3 star(s)

The writer has engaged with the poem and provides some insight into poetic techniques. A good deal of evidence is used throughout. To improve, the essay would benefit from clearer planning, using poetic techniques or aspects of narrative to structure the essay. For example, a paragraph to explore narrative voice, another to explore imagery, another to explore structural features of rhythm and rhyme and so on. This would enable a much more coherent essay that did not need to wade through the poem line by line. Careful planning will ensure important aspects are not missed altogether, as was the case here, where structural features were ignored. Overall ***, but only just.

Marked by teacher Lucy Foss 04/03/2013

Not the one? Search for your essay title...
  • Join over 1.2 million students every month
  • Accelerate your learning by 29%
  • Unlimited access from just £6.99 per month

See related essaysSee related essays

Related AS and A Level War Poetry essays

  1. Marked by a teacher

    Discuss the use of symbolism in the novel Fly Away Peter

    4 star(s)

    Another symbolic representation of how life was continuing is when Jim and some other soldiers are collecting wood and they discover a man digging in the soil, preparing for the winter sowing of the earth. "Something in his refusal to accept the limiting nature of conditions" (Pg. 106, Chpt. 14)

  2. Marked by a teacher

    Analysing Wilfred Owens' Poem Disabled.

    4 star(s)

    He wants to be put to death as he feels like he has and can do nothing that he feels will make his life tolerable and he feels as tough nothing that he does or feels will make him feel his life is worth it.

  1. Marked by a teacher

    A Critical Analysis of ‘Strange Meeting’ by Wilfred Owen

    3 star(s)

    Obviously, there may be more messages open for debate, but these were the ones which presented themselves to me. This poem has a reflective tone, with places of irony and bitterness. This relates well to the theme and subject matter of the poem.

  2. WAR POETRY: Themes in War Poetry

    "Sleeping and walk hell; but who these hellish?" These questions, who are they? Who lives like that? These soldiers do nothing except from sleep for a short while and march through the hell that is called war. All these descriptions of war are used to explain and illustrate how the soldiers lived and why they became mentally ill.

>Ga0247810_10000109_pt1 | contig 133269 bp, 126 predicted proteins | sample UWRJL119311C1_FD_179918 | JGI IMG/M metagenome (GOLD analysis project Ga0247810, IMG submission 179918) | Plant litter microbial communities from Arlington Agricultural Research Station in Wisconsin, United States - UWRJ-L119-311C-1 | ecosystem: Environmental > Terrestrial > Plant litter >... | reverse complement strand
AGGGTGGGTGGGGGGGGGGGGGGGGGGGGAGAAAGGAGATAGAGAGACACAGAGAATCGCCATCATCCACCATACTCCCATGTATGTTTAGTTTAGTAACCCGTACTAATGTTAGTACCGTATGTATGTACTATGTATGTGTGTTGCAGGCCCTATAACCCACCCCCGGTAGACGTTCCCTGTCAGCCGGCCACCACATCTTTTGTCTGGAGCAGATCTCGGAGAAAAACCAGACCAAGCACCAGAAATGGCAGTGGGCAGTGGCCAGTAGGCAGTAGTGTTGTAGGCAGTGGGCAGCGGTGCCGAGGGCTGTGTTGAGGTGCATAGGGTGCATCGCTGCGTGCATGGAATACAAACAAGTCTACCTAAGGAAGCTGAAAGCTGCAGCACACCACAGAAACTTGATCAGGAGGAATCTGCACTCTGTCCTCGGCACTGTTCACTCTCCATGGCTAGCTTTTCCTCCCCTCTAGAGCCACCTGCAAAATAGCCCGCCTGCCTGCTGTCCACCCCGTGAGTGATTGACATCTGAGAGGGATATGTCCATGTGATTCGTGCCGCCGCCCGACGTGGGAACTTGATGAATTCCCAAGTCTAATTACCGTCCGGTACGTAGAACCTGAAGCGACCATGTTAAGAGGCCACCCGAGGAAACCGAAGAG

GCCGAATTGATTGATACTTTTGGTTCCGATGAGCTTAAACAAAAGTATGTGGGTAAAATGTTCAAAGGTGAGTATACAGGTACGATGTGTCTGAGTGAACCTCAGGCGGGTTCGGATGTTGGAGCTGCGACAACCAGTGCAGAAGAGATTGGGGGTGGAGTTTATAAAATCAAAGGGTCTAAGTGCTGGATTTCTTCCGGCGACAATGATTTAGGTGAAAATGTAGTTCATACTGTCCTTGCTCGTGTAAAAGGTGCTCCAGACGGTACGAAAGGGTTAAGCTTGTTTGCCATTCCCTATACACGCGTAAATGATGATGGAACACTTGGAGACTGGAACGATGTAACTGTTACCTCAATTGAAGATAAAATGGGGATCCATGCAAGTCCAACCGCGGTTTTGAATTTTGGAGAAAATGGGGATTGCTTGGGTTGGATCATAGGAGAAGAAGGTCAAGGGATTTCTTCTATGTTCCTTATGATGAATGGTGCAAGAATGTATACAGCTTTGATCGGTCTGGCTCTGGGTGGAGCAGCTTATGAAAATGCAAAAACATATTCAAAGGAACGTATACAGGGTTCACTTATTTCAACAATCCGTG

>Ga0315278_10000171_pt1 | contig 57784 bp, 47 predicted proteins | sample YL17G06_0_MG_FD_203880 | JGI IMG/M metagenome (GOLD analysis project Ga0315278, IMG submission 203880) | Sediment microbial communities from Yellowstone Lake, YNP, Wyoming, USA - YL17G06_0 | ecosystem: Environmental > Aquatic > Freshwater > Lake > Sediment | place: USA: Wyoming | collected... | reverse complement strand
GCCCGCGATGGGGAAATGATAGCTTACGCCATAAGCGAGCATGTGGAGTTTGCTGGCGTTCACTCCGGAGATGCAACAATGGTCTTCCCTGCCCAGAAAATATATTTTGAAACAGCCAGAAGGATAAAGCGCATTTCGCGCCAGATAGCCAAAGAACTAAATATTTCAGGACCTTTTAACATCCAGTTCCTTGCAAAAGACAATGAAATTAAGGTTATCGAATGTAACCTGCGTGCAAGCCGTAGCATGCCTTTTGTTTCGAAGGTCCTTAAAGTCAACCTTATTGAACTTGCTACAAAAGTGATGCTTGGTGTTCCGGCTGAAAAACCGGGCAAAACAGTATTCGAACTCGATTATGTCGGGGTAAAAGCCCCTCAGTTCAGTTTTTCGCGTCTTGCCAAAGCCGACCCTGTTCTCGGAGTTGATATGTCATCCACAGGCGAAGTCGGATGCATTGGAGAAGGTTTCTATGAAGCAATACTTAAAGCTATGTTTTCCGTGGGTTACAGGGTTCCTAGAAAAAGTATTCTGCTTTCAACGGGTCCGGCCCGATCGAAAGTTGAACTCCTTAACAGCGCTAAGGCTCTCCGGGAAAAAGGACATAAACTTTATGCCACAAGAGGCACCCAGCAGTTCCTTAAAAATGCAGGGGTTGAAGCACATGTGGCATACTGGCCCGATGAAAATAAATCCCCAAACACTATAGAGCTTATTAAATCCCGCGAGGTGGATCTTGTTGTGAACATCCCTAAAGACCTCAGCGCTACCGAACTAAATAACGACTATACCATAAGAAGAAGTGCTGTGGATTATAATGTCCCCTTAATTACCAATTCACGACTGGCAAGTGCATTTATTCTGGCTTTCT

1. Regeneration - The Horror of Pity and War

    Both Barker and Owen have shown effectively the damaging effect to the minds of the soldiers. Through the horror and pity of the war we see that not only are the soldiers affected by the war as in 'Regeneration', chapter nine, Barker puts across that officers don't suffer from the war in the way soldiers do.

  2. A critical appreciation of 'Mental Cases', by Wilfred Owen, showing its relation to other ...

    The capitalization of the 'd' shows how powerful the impact of war. These 'men' were once brave young soldiers, now they are unrecognizable. The powerful image of 'memory fingers in their hair of murders multitudinous murders they once witnessed' is chilling due to the alliteration of the 'm', which gives it a haunting rhythm.

  1. "Suicide in the trenches" was written in 1917 and is a very emotional peom.

    Sometimes they wrote together but their styles are quite different. Wilfred Owen's poems are long and have more than one message. Sassoon's poems are shorter and are more to the point. Wilfred Owen's poem `Exposure' tells us how the soldiers are exposed to the weather, the enemy and the lies they have been told about war.

  2. Explore the way Nature is effective in Wilfred Owen's Exposure

    The word 'drowse' could be another echo of Keats 'Ode to a Nightingale' and it also shows the effect that the harsh weather has taken it's toll on the men causing them to fall into a dangerous state of hypothermia.

  • Over 160,000 pieces
    of student written work
  • Annotated by
    experienced teachers
  • Ideas and feedback to
    improve your own work